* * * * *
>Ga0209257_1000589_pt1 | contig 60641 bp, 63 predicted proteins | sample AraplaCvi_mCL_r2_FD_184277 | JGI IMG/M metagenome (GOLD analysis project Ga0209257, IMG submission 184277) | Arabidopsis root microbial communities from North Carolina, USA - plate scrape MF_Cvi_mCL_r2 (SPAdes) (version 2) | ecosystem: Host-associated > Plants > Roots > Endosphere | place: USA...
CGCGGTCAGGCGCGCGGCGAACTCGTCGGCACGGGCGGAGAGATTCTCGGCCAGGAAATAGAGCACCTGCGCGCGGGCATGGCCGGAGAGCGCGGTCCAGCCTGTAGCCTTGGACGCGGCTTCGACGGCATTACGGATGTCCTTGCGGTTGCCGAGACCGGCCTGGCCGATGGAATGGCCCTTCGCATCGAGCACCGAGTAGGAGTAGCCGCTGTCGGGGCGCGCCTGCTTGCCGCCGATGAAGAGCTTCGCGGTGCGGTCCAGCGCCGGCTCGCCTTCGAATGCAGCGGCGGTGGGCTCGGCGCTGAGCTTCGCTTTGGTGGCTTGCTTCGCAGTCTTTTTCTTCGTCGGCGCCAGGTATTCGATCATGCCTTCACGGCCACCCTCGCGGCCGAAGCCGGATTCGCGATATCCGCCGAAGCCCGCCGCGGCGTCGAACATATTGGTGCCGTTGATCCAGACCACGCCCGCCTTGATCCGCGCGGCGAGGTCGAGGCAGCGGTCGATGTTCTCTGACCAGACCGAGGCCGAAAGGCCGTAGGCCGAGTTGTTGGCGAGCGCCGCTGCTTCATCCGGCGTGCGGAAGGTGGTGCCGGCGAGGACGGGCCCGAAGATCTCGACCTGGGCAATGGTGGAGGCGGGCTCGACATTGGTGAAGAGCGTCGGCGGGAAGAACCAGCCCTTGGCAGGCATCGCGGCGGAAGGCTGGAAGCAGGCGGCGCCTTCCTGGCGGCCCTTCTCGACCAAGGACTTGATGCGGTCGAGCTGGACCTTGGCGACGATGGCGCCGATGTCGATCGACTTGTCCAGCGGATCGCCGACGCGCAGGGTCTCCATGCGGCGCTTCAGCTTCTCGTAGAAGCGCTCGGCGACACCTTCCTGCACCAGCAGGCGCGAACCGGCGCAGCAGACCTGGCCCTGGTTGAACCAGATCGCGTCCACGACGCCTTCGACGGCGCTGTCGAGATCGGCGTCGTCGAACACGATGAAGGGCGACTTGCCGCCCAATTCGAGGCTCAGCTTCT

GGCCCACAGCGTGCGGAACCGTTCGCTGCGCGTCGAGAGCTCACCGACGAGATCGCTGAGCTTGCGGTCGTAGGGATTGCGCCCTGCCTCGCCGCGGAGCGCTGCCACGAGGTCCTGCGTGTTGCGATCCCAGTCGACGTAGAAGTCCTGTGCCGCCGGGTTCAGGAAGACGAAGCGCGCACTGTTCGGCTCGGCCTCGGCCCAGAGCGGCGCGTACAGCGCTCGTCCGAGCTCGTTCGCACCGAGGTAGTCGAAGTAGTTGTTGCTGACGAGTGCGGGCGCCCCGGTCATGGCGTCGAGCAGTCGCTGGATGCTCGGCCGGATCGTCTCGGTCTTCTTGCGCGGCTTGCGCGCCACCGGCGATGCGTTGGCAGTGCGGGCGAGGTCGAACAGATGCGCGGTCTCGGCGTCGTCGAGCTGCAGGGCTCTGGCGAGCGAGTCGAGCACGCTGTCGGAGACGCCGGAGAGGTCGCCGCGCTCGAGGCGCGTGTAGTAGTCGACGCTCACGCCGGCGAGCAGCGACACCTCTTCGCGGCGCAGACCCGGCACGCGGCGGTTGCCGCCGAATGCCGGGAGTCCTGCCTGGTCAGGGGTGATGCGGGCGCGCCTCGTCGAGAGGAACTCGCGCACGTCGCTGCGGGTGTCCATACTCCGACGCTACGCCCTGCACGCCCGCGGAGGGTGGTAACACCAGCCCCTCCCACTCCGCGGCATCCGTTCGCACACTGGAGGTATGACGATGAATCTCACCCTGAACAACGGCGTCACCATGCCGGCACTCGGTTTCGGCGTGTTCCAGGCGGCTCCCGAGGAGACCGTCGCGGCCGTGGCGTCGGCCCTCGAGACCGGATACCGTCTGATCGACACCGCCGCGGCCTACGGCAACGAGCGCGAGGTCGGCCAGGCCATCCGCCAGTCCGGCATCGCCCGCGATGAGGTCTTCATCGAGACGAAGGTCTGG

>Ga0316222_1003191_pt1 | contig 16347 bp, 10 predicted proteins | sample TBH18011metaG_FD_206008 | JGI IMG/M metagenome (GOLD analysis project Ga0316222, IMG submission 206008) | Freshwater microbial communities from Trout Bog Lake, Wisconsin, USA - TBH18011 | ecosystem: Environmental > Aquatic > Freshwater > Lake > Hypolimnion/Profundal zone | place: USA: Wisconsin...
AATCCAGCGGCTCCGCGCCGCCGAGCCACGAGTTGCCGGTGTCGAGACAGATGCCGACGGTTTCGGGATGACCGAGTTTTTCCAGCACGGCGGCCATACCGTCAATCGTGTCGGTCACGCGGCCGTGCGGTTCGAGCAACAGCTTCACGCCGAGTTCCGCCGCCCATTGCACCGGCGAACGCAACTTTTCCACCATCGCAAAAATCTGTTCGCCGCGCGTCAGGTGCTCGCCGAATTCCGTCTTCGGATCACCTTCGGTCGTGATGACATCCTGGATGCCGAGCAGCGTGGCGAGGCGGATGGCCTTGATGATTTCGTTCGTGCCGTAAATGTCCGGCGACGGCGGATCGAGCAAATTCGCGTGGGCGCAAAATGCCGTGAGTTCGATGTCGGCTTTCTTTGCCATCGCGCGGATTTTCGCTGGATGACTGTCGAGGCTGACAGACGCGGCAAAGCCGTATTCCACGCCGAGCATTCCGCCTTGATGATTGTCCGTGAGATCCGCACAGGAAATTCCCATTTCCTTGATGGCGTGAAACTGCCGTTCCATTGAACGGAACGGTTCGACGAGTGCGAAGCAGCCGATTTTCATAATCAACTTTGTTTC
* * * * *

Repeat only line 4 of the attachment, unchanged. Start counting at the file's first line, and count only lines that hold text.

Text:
>Ga0316222_1003191_pt1 | contig 16347 bp, 10 predicted proteins | sample TBH18011metaG_FD_206008 | JGI IMG/M metagenome (GOLD analysis project Ga0316222, IMG submission 206008) | Freshwater microbial communities from Trout Bog Lake, Wisconsin, USA - TBH18011 | ecosystem: Environmental > Aquatic > Freshwater > Lake > Hypolimnion/Profundal zone | place: USA: Wisconsin...